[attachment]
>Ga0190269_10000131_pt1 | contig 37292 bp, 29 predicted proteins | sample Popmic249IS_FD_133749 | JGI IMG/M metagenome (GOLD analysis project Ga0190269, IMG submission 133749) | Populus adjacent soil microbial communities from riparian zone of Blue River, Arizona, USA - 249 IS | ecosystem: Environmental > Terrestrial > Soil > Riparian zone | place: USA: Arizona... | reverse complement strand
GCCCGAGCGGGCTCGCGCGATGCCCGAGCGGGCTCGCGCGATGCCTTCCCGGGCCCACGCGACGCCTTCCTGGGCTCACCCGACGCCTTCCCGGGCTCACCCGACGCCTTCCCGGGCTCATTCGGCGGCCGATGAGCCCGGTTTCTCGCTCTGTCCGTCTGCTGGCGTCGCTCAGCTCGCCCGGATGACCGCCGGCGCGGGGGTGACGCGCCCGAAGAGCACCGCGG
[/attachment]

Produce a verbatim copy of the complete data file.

>Ga0190269_10000131_pt1 | contig 37292 bp, 29 predicted proteins | sample Popmic249IS_FD_133749 | JGI IMG/M metagenome (GOLD analysis project Ga0190269, IMG submission 133749) | Populus adjacent soil microbial communities from riparian zone of Blue River, Arizona, USA - 249 IS | ecosystem: Environmental > Terrestrial > Soil > Riparian zone | place: USA: Arizona... | reverse complement strand
GCCCGAGCGGGCTCGCGCGATGCCCGAGCGGGCTCGCGCGATGCCTTCCCGGGCCCACGCGACGCCTTCCTGGGCTCACCCGACGCCTTCCCGGGCTCACCCGACGCCTTCCCGGGCTCATTCGGCGGCCGATGAGCCCGGTTTCTCGCTCTGTCCGTCTGCTGGCGTCGCTCAGCTCGCCCGGATGACCGCCGGCGCGGGGGTGACGCGCCCGAAGAGCACCGCGG